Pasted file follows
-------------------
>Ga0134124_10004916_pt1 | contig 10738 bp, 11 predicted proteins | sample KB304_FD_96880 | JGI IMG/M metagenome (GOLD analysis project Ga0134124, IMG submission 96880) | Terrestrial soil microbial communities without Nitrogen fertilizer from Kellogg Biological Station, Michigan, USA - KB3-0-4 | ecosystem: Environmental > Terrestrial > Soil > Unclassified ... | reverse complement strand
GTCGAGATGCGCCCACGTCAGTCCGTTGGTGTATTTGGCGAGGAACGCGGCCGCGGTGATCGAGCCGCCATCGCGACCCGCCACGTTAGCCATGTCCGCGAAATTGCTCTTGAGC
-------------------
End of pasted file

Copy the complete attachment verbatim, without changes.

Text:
>Ga0134124_10004916_pt1 | contig 10738 bp, 11 predicted proteins | sample KB304_FD_96880 | JGI IMG/M metagenome (GOLD analysis project Ga0134124, IMG submission 96880) | Terrestrial soil microbial communities without Nitrogen fertilizer from Kellogg Biological Station, Michigan, USA - KB3-0-4 | ecosystem: Environmental > Terrestrial > Soil > Unclassified ... | reverse complement strand
GTCGAGATGCGCCCACGTCAGTCCGTTGGTGTATTTGGCGAGGAACGCGGCCGCGGTGATCGAGCCGCCATCGCGACCCGCCACGTTAGCCATGTCCGCGAAATTGCTCTTGAGC